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Using a Foam Roller to Achieve Recovery

What is Foam Rolling?

Foam rolling is the term people commonly use to describe a technique known as self-myofascial release.  Myofascial release involves using soft tissue therapy to relax contracted muscles, improve circulation of the blood, and help with the stretch reflex in muscles. Self-myofacial release simply means someone doing the therapy on themselves, usually with the help of a foam roller.

This method is used to help release tight muscles and trigger points via improving soft tissue extensibility; especially by professional athletes and physical therapists.

The way self-myofascial release is performed to achieve recovery is by rolling the foam roller under the desired muscle area until you hit a trigger point, which is simply a tender area of the muscle; once a trigger point is found, you maintain pressure on it for thirty to sixty seconds.

The method works for assisting in recovery of many muscle areas, such as: calf muscles, lats, buttocks, hip flexors, quads, hamstring, among others. It is usually performed using a foam roller, typically one around twelve inches in length, with longer foam rollers used for back muscles.

Where Can I Get a Foam Roller?

A simple Amazon search should do the trick and at the time of this article there are currently 1,471 results under the foam rollers category alone.

There are a good amount of foam roller manufacturers out on the market at the moment and choosing the best foam roller for you can certainly be a little overwhelming, especially at the start of your recovery journey.

It may be beneficial to search through some forums and read the Amazon ratings and reviews to help you decide. Most, if not all, are designed to get the job done. The better ones will be rated higher of course, which should help you in settling on one or more.

The Cause of Trigger Points and Tight Muscles

what_causes_trigger_points

A great number of things combine in contributing to muscle tension and formation of knots in muscles, commonly referred to as trigger points. Things such as training, hydration, posture, flexibility, metabolic disorders, muscle tension, among other things.

Our bodies are evolved to take on a lot of beating we throw at them day in and day out, whether it be tough workouts, improper posture, rough hikes, among other things; but even they have a limit on as to how much they can take and are unable to recover in a timely manner. Which is where assistance with recovery comes in.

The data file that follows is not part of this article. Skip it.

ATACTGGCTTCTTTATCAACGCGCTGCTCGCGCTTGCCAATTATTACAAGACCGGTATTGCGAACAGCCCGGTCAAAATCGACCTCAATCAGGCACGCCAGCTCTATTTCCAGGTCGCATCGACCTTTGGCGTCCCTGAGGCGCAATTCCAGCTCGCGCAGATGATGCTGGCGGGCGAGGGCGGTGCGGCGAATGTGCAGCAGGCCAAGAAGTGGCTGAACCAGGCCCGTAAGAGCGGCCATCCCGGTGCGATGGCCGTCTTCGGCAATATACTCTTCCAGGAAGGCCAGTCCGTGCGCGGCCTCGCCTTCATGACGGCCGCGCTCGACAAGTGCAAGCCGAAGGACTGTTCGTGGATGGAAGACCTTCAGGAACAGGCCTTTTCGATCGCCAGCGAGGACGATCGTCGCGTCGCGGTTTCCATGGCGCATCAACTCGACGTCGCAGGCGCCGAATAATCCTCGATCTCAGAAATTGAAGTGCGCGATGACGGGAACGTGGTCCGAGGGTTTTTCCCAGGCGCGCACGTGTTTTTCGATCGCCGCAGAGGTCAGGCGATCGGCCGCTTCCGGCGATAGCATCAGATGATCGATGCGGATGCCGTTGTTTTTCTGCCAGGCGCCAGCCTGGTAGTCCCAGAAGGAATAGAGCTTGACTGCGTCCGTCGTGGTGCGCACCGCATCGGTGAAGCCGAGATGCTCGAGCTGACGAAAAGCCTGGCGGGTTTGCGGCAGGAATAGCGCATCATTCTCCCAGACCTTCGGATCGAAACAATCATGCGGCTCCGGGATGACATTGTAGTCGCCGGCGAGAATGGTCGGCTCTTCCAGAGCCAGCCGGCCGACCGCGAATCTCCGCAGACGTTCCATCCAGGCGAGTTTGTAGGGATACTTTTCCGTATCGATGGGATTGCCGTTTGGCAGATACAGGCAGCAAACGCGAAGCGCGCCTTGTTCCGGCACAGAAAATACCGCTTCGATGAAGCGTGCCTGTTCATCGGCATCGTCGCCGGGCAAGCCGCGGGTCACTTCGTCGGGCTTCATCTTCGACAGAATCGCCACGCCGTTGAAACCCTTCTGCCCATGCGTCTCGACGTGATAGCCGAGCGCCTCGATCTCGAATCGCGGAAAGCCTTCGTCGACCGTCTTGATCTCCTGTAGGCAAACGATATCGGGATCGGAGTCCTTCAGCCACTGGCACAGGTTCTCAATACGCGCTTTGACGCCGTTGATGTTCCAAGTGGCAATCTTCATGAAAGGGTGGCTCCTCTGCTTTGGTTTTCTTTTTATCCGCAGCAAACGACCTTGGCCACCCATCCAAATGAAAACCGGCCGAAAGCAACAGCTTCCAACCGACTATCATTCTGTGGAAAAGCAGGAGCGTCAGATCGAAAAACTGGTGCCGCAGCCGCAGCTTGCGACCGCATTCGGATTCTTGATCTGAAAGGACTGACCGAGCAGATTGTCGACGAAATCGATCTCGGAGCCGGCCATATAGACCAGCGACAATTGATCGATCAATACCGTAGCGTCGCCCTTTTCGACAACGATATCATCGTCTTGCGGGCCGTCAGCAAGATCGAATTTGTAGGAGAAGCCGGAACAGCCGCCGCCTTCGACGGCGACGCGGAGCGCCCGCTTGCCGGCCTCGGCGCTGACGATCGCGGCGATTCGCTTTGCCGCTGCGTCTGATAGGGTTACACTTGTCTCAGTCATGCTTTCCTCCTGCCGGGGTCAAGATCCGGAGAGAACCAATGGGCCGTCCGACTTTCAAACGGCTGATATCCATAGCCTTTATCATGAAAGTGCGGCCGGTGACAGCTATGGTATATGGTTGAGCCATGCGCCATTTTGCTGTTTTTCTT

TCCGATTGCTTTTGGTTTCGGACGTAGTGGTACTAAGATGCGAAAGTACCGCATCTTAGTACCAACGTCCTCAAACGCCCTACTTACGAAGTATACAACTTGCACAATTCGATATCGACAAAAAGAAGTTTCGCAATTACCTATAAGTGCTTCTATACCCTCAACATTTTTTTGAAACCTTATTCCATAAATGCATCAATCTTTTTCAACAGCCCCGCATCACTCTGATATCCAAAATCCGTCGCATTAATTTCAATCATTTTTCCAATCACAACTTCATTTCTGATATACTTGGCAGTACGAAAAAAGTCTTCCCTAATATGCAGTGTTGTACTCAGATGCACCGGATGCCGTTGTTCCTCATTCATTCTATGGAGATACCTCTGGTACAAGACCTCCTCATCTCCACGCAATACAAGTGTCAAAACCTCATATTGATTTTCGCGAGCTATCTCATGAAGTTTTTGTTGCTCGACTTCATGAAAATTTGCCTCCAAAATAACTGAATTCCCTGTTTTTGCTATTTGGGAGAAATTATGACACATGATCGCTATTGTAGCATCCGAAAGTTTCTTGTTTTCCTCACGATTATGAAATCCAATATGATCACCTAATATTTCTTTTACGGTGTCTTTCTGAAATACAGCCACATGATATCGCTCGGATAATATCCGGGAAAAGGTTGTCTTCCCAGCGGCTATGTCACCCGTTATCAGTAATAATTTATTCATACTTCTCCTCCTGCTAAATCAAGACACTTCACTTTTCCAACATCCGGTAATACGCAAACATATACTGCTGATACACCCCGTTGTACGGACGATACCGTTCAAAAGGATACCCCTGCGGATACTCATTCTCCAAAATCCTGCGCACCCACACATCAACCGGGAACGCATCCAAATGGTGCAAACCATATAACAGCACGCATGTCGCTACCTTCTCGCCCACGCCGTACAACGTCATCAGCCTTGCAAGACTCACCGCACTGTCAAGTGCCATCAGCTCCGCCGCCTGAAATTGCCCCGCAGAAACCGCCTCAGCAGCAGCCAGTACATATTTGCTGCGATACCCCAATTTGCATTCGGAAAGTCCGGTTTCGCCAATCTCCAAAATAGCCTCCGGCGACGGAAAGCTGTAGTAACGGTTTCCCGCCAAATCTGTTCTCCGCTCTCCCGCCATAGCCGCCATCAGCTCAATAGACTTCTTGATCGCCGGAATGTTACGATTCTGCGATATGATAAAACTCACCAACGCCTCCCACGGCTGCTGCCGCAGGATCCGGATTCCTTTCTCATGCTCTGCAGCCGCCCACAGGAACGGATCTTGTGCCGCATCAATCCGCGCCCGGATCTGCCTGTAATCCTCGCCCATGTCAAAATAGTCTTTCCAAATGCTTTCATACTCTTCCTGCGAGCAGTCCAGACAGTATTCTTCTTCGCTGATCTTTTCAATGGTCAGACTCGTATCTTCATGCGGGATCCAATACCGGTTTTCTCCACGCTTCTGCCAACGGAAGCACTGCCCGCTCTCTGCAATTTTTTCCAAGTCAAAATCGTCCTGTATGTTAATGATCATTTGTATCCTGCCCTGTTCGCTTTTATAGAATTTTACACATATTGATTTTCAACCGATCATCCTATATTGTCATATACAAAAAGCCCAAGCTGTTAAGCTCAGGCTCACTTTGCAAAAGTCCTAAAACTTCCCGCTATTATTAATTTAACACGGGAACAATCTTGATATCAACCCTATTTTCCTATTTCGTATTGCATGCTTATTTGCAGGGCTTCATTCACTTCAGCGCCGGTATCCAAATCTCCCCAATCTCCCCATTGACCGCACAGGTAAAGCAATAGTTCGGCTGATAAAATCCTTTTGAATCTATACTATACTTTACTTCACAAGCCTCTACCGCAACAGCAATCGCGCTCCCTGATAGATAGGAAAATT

We all are in need of this assistance in recovery at one point or another, whether we perform it on ourselves or we seek professional assistance. Some of us tough it out and go through it without addressing it, and our body responds by recovering, because all else being equal it naturally wants to be health and strong!

However, though this may work if one has enough time on their hands, it is not the most efficient or effective method of approaching a healthy recovery and achieving optimal muscle health in a sound manner.

Do I Have Tight Muscles or Trigger Points?

If you’ve ever experience a scenario in which you apply pressure to one area of your body but feel pain in a different area and wondered why this was the case, there is a good chance you experienced hitting a trigger point. Trigger points form in muscles in the form of knots and they send pain throughout the affected muscle area.

When foam rolling and hitting a trigger point, the pain initially felt will radiate up or down the muscle area being worked on. Depending on how tight the muscle is and the pressure applied, it is typical to feel some discomfort, similar to the feeling of bending down to touch your toes and holding tight. The pain felt is temporary and should not be unbearable, as a matter of fact, it will feel much better afterward.

What If I Feel Pain?

Before jumping straight into it, it is best to consult and receive approval for self-myofascial release from your physical therapist and discuss any and all sharp pains with them. In most cases most doctors will swiftly encourage your efforts and approve of the practice.

Getting back as to why it hurts means taking a look at common practices personally sought by people all over the world. If we take a look at treatments such as that of a deep tissue massage, we can easily comprehend that it entails some discomfort for the greater good of your body; and most people readily endure it.

Thus, self-myofascial release is similar except it gives you the control of the healing and recovery process of your muscles by letting you apply pressure to specific muscles in pain, so you have complete awareness and feeling of which areas are in pain and require extra attention.

What’s the Benefit Of All Of This?

Foam rolling, as mentioned, helps to release trigger points formed in muscles in the form on knots. This tends to cause pain and immobility of the affected muscle, but foam rolling the affected muscle area helps regain natural pain free muscle movement patterns and ultimately recover as well as enhance your performance.